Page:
LSTW is pleased to introduce Caroline Mauxion. It’s in the course of her exhibition at the Simon Blais Gallery, presented until August 29th, that we asked a few questions to the master’s degree student in visual and media arts.
1- Caroline, you are the recipient of the 2015 Sylvie and Simon Blais Foundation Award for Emerging Visual Artists, how would you describe your work?
My work is about regaining contact with my photographies since nowadays images are mostly found on screens. It has become common to create images while tangible work is rare. The good old wallet stills are replaced by screen savers. With that in mind, my last project consisted of installing my images where the exhibition takes place, like objects that I handled and set in a particular space. I talk about displacement of the images. I captured my installations, creating a sort of mise en abîme. The photos that I re-captured stem from my studio, they can be tests, failed projects; I recycled them.
2- Your medium is photography; do you consider yourself more a visual artist or a photograph?
I think both go hand in hand. Photography is my first creative medium and the act of photography nourishes my current reflection on the image. I also work with the installation and the recording.
3- Do you think women in visual art mutually help each other? If so, how?
With a feminist center for arts like La Centrale, a community is formed by its members. It’s quite important when you think of the lack of depiction of feminine work in museums today. Although I do believe that ideally, a fair treatment of creators would be based on their work and not on their gender.
4- What are the emotions that bring you closer to your art? What inspires you?
How can you describe a thought, a feeling as a visual artist? The writings of Virginia Woolf are for me a constant source of inspiration. She transforms into words the evasive meaning of a thought with colours and substance. When I’m in my studio, I let my surroundings come together. The elements meet, the light, the air that blows…they trigger my imagination.
5- If you could share a space with another artist who would it be and why?
I think it would be Letha Wilson’s work for her sculptural research about photography.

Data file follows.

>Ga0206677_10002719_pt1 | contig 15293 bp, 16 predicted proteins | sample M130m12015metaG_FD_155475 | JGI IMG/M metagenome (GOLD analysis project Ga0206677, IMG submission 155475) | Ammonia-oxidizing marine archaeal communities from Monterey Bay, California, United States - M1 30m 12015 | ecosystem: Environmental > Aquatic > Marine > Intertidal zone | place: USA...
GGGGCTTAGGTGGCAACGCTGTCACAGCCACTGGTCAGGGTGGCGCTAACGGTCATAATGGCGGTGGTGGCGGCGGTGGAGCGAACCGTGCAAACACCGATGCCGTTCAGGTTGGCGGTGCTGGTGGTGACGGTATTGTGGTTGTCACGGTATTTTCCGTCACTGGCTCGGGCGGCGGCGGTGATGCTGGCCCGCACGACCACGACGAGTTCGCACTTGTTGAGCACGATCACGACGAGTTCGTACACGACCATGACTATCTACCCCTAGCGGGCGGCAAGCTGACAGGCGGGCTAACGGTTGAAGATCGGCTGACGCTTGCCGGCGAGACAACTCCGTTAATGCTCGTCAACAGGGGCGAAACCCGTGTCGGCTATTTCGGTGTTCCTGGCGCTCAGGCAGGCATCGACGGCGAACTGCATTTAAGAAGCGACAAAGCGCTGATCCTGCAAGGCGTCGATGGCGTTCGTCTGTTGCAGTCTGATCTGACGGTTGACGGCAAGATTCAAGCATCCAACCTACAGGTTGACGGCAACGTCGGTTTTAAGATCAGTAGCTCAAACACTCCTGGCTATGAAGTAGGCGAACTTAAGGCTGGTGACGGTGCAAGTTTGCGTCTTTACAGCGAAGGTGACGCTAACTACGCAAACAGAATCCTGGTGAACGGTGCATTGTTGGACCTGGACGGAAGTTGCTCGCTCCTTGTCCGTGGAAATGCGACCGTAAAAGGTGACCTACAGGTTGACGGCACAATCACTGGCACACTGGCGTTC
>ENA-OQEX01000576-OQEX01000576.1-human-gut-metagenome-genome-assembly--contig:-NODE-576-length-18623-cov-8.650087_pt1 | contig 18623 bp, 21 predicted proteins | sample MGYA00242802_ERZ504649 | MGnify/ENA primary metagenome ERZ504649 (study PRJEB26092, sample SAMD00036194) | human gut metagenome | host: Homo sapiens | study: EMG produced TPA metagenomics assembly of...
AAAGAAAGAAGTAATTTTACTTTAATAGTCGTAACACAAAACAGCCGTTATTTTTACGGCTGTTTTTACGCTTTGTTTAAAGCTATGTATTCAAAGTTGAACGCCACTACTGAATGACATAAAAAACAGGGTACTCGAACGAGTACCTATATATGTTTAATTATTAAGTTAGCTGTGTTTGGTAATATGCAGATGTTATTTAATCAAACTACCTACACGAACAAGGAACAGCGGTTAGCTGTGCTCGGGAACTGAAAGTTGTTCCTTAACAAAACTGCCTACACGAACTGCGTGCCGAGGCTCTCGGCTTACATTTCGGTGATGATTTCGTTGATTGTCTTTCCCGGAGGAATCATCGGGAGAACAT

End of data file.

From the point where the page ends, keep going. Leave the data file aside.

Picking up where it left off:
6- What’s the difference between Montreal and Paris?
I think Montreal is great for emerging artists, particularly because of center for artists who believe in diversity in arts. I would say that the environment is less formatted as it can be in Paris where most students graduate from the Beaux-Arts.
7- Your work is presently exposed at Galerie Simon Blais, can you tell us what it’s about?
The exposition is my third displacement. It’s called l’ombre au tableau. Every image was captured at the gallery. Galleries are usually white cubes, the Simon Blais gallery has a huge window that I found interesting to exploit. It the gallery’s natural light that produced the images. The Indice series is composed of pictures that were taken in my studio, objects that I photographed on different backgrounds. I hung them facing the gallery wall, the image and its object were consequently hidden.
Only the background colour was left and it created an iridescent shadow on the wall. I then captured those images. The work is composed of monochrome blue, originated from and abandoned project, that I photographed multiple times, during my displacement. Projecting the light on the monochromes created purple tint that I once again captured, leaving subtle finger prints or tracks emanating form my manipulations.
8- What are your wishes for the near future?
I’d love to go forward with my research and explore the installation of images in space. And I would really love to have an exhibit abroad!
Mauxion will have an exhibition in February of next year at UQAM’s Gallery.
By Florence Gagnon & Léonie LeBoeuf